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Chicago’s Jack Larsen Had to Get Sick and Trip Out Before Finding His New Sound

Chicago’s Jack Larsen Had to Get Sick and Trip Out Before Finding His New Sound

While feeling ill usually causes people to want to lie down and be as still as possible until it’s over, Chicago-based psychedelic pop artist Jack Larsen is inspired instead. In fact, it played a role in naming his debut album, Mildew. The majestic, dreamlike set of tracks transports listeners to a world that feels altered and idealistic. Larsen first gained traction in 2018 with the release of his EP, Push-Ups, and has continued to wow listeners with his unique approach to making music.

Push-Ups has been hailed as a coming-of-age piece, while Mildew is an epic, immersive experience that breathes new life into listeners. The album contains singles like “Vanity” and Spirit,” which were both released earlier in the year. The music video for “Spirit” is reminiscent of a psychedelic trip and was conceived and directed by Larsen himself. He is incredibly involved in all aspects of his music, from the visuals to graphic design and ideas for the album art, including the larger-than-life Mildew cover.

He performed most recently at Red Flag, an Indify production that also featured Adam Melchor and Shane Garcia that took place at the Chelsea Music Hall in Manhattan. Next month, he’ll headline at The Moroccan Lounge in Los Angeles and Baby’s All Right in Brooklyn.

Intrigued by Larsen’s otherworldly sound (and the irresistible rumor that he wrote Mildew while plagued with a mysterious illness), I sat down with the artist to discuss the debut album, his upcoming tour and what’s next.

TAYLOR ENGLE: So, how are you feeling post-Mildew release?
JACK LARSEN: I’m so excited. The show tonight [at Chelsea Music Hall] will be the third venue I’ve performed at professionally, and I’m going to be headlining a couple of shows in February. I’m feeling really good about things.

Your sound has been described as “psych-pop experimentalist.” Would you agree with this assessment?
Yeah, definitely. I’d describe it as psychedelic pop: a surreal, immersive, cinematic experience. 

How did you find your sound?
Well, the more I got involved with music, I dove in and listened to some of the greatest acts in history: the Beatles, Pink Floyd, the Beach Boys. All of these bands have one thing in common: psychedelia. I wanted to experiment with this idea myself, so I began recording. I actually recorded Mildew myself; I just moved a microphone next to my computer and got inspired. I sort of consider it my first official music project.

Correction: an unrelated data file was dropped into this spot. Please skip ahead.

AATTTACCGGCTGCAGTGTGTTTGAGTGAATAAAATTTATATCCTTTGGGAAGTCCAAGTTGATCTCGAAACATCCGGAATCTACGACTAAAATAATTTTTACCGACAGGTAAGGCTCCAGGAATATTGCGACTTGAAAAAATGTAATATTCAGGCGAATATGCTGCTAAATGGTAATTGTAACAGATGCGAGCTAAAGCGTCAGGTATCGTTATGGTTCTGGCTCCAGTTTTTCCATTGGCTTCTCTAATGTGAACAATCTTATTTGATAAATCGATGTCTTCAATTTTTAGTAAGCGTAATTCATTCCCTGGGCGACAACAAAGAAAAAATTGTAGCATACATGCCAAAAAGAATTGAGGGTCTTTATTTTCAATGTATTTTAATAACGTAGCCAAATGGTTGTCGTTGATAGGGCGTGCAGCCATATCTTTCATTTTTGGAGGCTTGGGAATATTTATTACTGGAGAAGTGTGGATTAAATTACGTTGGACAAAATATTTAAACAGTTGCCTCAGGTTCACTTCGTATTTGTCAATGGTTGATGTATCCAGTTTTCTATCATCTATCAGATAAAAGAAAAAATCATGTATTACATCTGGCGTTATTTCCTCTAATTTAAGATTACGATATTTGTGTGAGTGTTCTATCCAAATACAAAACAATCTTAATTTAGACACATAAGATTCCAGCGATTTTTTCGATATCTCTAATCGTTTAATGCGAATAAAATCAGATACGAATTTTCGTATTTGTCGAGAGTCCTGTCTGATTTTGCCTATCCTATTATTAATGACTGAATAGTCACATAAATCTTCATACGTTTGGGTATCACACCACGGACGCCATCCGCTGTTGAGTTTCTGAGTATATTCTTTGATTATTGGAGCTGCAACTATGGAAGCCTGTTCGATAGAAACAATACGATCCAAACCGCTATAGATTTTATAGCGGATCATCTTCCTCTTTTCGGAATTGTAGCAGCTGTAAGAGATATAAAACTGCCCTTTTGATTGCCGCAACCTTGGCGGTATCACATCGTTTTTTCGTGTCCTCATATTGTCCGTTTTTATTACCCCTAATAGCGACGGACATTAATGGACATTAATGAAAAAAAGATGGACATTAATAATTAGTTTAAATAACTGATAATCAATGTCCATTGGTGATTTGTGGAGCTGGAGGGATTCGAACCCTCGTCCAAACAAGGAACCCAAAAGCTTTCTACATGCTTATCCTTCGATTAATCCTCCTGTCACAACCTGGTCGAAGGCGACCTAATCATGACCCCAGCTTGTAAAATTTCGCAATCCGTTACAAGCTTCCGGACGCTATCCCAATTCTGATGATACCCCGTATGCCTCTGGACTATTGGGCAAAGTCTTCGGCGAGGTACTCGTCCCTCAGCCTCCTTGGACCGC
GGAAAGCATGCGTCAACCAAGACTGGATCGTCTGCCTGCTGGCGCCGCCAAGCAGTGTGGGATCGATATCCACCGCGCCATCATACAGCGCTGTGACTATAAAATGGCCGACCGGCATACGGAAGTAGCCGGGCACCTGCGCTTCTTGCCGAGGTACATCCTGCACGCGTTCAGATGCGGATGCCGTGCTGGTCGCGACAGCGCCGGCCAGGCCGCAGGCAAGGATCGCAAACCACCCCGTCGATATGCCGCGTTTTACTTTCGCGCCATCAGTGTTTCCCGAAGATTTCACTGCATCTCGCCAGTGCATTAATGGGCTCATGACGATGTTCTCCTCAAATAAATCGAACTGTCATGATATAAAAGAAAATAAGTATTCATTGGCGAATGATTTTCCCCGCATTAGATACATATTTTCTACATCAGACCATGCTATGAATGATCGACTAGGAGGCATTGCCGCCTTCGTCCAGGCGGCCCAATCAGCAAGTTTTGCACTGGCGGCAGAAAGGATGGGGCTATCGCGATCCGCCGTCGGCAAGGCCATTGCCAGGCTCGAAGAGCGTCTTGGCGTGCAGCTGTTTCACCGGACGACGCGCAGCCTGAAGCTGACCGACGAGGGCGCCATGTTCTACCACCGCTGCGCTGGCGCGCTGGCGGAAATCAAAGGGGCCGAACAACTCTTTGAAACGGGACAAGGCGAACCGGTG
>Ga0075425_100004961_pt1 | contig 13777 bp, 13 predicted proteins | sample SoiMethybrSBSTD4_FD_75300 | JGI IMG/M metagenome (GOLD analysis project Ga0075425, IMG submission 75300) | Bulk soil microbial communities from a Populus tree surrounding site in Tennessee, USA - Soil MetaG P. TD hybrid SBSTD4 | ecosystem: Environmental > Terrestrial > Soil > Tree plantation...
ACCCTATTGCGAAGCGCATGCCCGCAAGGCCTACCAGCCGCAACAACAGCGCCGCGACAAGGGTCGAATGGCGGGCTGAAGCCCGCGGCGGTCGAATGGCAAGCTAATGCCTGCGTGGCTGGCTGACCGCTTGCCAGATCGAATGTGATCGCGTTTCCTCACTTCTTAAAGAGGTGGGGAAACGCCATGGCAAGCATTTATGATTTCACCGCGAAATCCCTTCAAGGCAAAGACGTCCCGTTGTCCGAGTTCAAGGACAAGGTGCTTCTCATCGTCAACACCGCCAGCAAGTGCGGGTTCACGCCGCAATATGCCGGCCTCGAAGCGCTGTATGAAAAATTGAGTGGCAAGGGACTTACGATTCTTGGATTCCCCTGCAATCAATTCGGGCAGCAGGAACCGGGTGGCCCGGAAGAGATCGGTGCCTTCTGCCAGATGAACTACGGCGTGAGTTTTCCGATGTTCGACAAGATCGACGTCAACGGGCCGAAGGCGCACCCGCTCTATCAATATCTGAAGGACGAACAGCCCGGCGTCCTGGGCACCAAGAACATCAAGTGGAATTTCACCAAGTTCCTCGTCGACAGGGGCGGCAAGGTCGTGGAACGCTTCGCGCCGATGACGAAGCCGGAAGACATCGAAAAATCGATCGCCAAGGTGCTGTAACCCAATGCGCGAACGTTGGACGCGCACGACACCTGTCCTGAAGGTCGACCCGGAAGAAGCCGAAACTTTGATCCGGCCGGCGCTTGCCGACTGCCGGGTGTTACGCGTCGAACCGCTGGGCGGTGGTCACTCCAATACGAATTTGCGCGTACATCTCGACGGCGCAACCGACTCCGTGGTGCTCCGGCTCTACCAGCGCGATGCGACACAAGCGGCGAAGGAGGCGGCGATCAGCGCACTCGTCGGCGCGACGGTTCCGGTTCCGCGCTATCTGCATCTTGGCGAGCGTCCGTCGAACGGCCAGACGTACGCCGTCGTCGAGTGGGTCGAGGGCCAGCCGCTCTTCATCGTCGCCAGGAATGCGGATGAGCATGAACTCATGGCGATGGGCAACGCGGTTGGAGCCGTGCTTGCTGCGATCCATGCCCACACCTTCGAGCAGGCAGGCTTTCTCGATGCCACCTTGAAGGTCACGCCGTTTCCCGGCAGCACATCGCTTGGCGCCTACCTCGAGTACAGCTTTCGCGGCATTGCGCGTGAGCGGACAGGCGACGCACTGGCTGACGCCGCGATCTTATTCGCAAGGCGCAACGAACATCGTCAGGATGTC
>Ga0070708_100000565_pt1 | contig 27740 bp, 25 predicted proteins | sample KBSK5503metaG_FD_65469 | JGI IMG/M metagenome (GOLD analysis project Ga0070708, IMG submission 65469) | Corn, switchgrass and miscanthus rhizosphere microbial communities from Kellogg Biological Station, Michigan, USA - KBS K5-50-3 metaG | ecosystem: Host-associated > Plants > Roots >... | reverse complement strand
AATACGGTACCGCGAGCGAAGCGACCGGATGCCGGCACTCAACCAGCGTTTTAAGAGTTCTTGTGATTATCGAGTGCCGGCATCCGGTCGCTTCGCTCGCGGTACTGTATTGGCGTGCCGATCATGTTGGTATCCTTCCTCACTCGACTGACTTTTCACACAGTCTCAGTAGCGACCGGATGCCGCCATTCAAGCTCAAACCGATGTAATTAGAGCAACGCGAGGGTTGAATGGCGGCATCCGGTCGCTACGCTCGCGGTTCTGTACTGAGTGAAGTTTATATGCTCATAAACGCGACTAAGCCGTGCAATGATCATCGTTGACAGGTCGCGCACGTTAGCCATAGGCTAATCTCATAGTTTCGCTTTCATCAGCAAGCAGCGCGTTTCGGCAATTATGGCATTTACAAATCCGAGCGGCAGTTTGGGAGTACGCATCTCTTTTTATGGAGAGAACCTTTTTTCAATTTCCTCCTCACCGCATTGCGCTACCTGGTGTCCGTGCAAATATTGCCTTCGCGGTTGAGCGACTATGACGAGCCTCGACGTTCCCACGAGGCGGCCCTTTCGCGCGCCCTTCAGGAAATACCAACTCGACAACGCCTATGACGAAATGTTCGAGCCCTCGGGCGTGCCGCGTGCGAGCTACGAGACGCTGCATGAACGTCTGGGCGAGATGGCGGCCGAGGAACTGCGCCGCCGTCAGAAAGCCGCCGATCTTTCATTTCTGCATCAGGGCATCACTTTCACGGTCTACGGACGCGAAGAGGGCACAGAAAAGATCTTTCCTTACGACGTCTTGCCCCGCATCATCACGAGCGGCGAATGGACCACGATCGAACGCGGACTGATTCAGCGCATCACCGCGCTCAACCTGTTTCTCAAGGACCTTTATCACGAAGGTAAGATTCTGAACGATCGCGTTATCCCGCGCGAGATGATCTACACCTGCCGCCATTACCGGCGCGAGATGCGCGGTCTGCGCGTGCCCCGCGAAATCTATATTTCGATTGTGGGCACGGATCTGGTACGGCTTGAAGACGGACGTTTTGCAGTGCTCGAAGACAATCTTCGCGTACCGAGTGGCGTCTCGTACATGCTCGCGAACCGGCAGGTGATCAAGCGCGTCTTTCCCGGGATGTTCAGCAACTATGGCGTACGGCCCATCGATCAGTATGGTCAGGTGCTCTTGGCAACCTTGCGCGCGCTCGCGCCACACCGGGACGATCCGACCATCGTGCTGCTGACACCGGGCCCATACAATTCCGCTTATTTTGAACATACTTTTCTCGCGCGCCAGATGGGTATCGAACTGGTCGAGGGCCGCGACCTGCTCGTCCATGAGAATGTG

Speaking of which, I read that the album was inspired by an illness you were afflicted with. Is that right?
I mean, yes and no. I live in a studio apartment in Chicago, and all of a sudden I started getting really sick–weird headaches, sinus issues, stuff like that, and I couldn’t figure out what was wrong with me. Instead of going to the doctor right away, I sort of just stayed in and wrote a lot, which ended up becoming my album. Eventually I did go to the doctor and found out I was having some sort of allergic reaction to mold that was in my apartment. Months later, when I had finished all of my demos, I went back to some notes I had written down when I was composing, and two words jumped out at me: “mold” and “mildew.” I figured it would make a good album title because it sort of embodied my experience at the time. But I didn’t like, write any of the songs with the mold in mind.

Okay, that makes a lot more sense. When and how did you decide you wanted to really pursue music as a career?
Well, I was always interested in music growing up and definitely pursued it on and off, but never in a very serious way. Then college came, and I didn’t do music as much then. But last year, I decided to really give it my all after graduation. It just felt like the right time.

Amazing. Mildew has been described as a coming-of-age album. Do you agree with that?
I mean, we’re always growing, right? I wouldn’t necessarily classify Mildew as coming-of-age, though. Push-Ups was definitely coming-of-age; Mildew is more about growth in general. I’m rather introverted, and most of my friends actually aren’t musicians. I don’t really involve myself too heavily in the music scene. I’m more interested in making music wherever I am inspired, and right now that’s the Chicago city life, my friends, my surroundings.

I know you’re interested in graphic design and come up with the concepts for your album covers. What inspired the art for Mildew?
During that period of my life, stuck in my apartment all day and mysteriously ill, I felt trapped. I wanted to make myself bigger than my apartment, so I worked with a graphic designer to bring it to life.

Talk me through your creative process.
It can be anything. I try to wake up early, around 9 or 10. Well, early for me. But I feel like my time is divided more into months. I spent a few months writing in my apartment every day, and then I spent the following few months recording overnight in the studio. That was an interesting experience. I changed my entire day to begin at 10 PM because that was the only time the studio was available. I recorded everything by myself, which was scary and lonely at times, and I remember always being so anxious to get it done.

What are your goals moving forward as an artist?
I want to get a few more music videos under my belt, and I want to perform as much as I can this year. I’m looking forward to failing and getting better. I’m a perfectionist but live performances can’t be controlled. Shit’s gonna get fucked up, and I’m here to experience it and learn from it.

Photos Courtesy of Brittany McPherson


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